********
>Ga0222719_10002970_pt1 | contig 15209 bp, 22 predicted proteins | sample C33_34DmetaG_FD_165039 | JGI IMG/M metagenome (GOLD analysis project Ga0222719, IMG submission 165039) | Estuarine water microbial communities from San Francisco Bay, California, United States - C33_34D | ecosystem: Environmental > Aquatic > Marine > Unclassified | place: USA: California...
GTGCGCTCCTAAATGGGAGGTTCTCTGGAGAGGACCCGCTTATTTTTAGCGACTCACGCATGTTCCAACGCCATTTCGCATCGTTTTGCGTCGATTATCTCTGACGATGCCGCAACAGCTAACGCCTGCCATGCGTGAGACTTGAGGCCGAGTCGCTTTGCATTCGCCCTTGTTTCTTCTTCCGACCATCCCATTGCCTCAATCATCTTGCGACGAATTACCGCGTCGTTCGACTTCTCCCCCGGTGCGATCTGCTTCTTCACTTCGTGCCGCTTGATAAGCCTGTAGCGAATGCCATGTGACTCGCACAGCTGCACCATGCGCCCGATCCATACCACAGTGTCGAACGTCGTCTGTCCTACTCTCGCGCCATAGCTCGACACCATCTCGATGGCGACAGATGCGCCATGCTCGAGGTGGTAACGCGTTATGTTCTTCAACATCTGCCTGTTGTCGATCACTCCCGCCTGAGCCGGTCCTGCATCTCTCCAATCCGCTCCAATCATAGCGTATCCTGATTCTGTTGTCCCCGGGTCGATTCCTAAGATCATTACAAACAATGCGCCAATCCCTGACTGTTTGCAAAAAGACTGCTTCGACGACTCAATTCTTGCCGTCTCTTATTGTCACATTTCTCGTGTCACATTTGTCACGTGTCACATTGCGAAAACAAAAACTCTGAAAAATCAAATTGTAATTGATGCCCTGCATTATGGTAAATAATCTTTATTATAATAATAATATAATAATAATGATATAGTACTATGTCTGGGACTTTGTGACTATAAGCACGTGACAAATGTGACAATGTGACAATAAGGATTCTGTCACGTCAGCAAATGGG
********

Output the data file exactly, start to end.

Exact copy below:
>Ga0222719_10002970_pt1 | contig 15209 bp, 22 predicted proteins | sample C33_34DmetaG_FD_165039 | JGI IMG/M metagenome (GOLD analysis project Ga0222719, IMG submission 165039) | Estuarine water microbial communities from San Francisco Bay, California, United States - C33_34D | ecosystem: Environmental > Aquatic > Marine > Unclassified | place: USA: California...
GTGCGCTCCTAAATGGGAGGTTCTCTGGAGAGGACCCGCTTATTTTTAGCGACTCACGCATGTTCCAACGCCATTTCGCATCGTTTTGCGTCGATTATCTCTGACGATGCCGCAACAGCTAACGCCTGCCATGCGTGAGACTTGAGGCCGAGTCGCTTTGCATTCGCCCTTGTTTCTTCTTCCGACCATCCCATTGCCTCAATCATCTTGCGACGAATTACCGCGTCGTTCGACTTCTCCCCCGGTGCGATCTGCTTCTTCACTTCGTGCCGCTTGATAAGCCTGTAGCGAATGCCATGTGACTCGCACAGCTGCACCATGCGCCCGATCCATACCACAGTGTCGAACGTCGTCTGTCCTACTCTCGCGCCATAGCTCGACACCATCTCGATGGCGACAGATGCGCCATGCTCGAGGTGGTAACGCGTTATGTTCTTCAACATCTGCCTGTTGTCGATCACTCCCGCCTGAGCCGGTCCTGCATCTCTCCAATCCGCTCCAATCATAGCGTATCCTGATTCTGTTGTCCCCGGGTCGATTCCTAAGATCATTACAAACAATGCGCCAATCCCTGACTGTTTGCAAAAAGACTGCTTCGACGACTCAATTCTTGCCGTCTCTTATTGTCACATTTCTCGTGTCACATTTGTCACGTGTCACATTGCGAAAACAAAAACTCTGAAAAATCAAATTGTAATTGATGCCCTGCATTATGGTAAATAATCTTTATTATAATAATAATATAATAATAATGATATAGTACTATGTCTGGGACTTTGTGACTATAAGCACGTGACAAATGTGACAATGTGACAATAAGGATTCTGTCACGTCAGCAAATGGG